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And funk thee as thy fons; till gently rear'd
By th' angel, on thy feet thou ftood'ft at laft,
Tho' comfortless, as when a father mourns
His children, all in view deftroy'd at once;
And scarce to th' angel utter'dft thus thy plaint.
O vifions ill-forefeen! better had I
Liv'd ignorant of future, fo had borne
My part of evil only, each day's lot
Enough to bear; thofe now, that were difpens'd
The burthen of many ages, on me light
At once, by my foreknowledge gaining birth
Abortive, to torment me ere their being,
With thought that they must be. Let no man feek
Henceforth to be foretold what fhall befall
Him or his children; evil he may be fure,
Which neither his foreknowing can prevent,
And he the future evil fhall no lefs
In apprehenfion than in fubftance feel,
Grievous to bear; but that care now is past,
Man is not whom to warn: thofe few efcap'd
Famine and anguish will at last confume,
Wand'ring that wat'ry defert: I had hope,
When violence had ceas'd, and war on earth, 780
All would have then gone well, peace would have
With length of happy days the race of man: [crown'd
But I was far deceiv'd; for now I fee
Peace to corrupt no less than war to waste.
How comes it thus? unfold, celeftial guide,
And whether here the race of man will end.
To whom thus Michael. Those whom last thou faw'ft
In triumph and luxurious wealth, are they
First feen in acts of prowess eminent,
And great exploits, but of true virtue void;
Who having fpilt much blood, and done much wafte
Subduing nations, and achiev'd thereby
Fame in the world, high titles, and rich prey,
Shall change their courfe to pleasure, eafe, and floth,
Surfeit and luft, till wantonnels and pride
Raife out of friendship hoftile deeds in peace.
The conquer'd alfo, and inflav'd by war,
Shall, with their freedom loft, all virtue lofe,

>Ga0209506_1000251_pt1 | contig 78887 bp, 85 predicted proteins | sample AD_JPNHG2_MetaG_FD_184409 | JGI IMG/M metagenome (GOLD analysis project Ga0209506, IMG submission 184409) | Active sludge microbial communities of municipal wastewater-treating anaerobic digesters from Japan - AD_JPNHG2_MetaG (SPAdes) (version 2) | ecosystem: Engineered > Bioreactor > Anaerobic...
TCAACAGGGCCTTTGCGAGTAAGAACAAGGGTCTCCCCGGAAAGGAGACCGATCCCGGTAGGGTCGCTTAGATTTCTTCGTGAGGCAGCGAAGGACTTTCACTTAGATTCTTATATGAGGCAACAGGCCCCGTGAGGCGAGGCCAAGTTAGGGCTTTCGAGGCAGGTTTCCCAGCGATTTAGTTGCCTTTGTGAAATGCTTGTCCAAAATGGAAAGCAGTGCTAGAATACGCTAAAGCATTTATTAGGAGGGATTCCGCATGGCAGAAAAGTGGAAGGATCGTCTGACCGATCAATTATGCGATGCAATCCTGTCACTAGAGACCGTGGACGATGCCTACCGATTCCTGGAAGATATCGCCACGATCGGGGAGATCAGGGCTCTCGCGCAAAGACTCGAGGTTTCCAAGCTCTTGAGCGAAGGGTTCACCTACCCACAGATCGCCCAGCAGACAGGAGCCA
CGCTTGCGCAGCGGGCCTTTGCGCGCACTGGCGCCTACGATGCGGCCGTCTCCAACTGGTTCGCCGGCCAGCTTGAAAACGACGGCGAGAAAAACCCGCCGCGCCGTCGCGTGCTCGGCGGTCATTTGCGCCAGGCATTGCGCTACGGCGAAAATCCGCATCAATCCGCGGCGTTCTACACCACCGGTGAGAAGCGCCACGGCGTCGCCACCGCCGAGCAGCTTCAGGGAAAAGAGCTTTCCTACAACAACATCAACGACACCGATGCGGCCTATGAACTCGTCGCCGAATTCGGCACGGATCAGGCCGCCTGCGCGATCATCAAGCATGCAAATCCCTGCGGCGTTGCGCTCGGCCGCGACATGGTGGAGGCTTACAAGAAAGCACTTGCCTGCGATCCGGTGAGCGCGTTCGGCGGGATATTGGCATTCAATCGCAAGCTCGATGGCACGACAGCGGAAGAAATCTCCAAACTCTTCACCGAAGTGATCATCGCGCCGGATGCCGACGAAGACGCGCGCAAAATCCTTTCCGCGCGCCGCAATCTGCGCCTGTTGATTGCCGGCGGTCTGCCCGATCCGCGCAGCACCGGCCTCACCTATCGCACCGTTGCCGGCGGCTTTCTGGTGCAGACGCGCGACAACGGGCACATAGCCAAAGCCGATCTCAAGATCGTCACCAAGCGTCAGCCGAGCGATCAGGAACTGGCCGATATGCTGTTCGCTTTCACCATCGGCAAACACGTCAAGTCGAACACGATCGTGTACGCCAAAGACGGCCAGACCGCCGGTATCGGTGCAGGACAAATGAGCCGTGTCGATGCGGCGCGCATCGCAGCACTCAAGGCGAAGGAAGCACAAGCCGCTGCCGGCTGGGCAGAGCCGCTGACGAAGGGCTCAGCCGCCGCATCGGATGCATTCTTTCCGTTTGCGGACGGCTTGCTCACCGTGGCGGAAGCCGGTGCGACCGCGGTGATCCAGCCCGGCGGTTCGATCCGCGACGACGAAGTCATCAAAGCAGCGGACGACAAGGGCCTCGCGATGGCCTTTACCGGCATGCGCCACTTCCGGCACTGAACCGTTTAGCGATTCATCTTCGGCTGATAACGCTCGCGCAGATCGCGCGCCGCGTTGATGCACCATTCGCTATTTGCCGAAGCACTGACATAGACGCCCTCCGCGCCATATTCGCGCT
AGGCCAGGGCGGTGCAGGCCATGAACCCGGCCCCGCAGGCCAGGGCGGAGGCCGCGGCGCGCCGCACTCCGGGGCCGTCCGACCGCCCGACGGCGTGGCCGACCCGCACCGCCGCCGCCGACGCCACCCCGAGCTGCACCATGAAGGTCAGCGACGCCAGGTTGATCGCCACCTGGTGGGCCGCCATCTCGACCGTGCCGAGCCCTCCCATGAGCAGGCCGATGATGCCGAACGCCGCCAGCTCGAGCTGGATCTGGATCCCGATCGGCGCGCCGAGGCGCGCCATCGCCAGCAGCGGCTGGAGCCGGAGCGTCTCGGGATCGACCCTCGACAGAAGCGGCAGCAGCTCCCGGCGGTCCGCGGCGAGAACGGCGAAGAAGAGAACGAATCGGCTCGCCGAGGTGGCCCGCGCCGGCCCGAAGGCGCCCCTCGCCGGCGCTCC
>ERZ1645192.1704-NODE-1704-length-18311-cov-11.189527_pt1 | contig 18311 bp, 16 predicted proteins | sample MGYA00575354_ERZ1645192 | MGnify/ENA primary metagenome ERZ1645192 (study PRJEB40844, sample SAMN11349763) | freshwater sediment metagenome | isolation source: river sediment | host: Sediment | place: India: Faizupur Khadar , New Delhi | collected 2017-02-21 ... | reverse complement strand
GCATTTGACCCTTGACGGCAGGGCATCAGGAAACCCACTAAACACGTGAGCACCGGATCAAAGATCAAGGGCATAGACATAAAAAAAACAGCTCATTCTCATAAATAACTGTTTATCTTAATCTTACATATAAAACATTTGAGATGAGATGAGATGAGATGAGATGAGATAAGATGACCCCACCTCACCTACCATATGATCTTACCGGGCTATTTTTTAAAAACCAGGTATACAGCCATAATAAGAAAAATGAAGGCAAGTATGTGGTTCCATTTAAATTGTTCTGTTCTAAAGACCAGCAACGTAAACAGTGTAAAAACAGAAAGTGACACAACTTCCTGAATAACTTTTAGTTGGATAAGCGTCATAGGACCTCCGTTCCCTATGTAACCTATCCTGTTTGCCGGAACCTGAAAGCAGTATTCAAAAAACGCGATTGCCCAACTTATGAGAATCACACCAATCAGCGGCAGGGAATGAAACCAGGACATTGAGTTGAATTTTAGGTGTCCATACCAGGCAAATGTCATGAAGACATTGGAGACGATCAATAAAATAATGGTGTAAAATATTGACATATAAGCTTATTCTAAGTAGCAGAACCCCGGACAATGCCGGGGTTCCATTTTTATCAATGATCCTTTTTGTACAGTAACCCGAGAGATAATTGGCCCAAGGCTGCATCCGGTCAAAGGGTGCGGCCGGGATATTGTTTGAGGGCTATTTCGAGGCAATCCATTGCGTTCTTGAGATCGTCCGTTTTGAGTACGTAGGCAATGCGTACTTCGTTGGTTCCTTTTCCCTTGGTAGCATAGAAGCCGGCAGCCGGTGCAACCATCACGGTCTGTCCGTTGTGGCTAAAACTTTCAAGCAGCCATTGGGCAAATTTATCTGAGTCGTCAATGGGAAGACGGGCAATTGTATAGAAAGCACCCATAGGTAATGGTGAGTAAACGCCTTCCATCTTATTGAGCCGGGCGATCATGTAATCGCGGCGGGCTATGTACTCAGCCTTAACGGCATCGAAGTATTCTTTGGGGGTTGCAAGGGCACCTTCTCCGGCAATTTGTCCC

And fear of God, from whom their piety feign'd
In fharp conteft of battle found no aid
Againft invaders; therefore cool'd in zeal,
Thenceforth fhall practise how to live fecure,
Worldly or diffolute, on what their lords
Shall leave them to enjoy; for th' earth fhall bear
More than enough, that temp'rance may be try'd:
So all fhall turn degenerate, all deprav'd,
Juftice and temp'rance, truth and faith forgot:
One man except, the only fon of light
In a dark age, against example good,
Against allurement, cuftom, and a world
Offended; fearlefs of reproach and fcorn,
Or violence, he of their wicked ways
Shall them admonish, and before them fet
The paths of righteoufnefs, how much more fafe,
And full of peace, denouncing wrath to come 815
On their impenitence; and fhall return
Of them derided, but of God obferv'd
The one juft man alive; by his command
Shall build a wond'rous ark as thou beheldft,
To fave himself and household from amidst
A world devote to univerfal wrack.
No fooner he, with them of man and beast
Select for life, fhall in the ark be lodg'd,
And fhelter'd round, but all the cataracts
Of heav'n fet open on the earth fhall pour
Rain day and night; all fountains of the deep
Broke up, fhall heave the ocean to ufurp
Beyond all bounds, till inundations rife
Above the highest hills; then fhall this mount
Of Paradise by might of waves be mov'd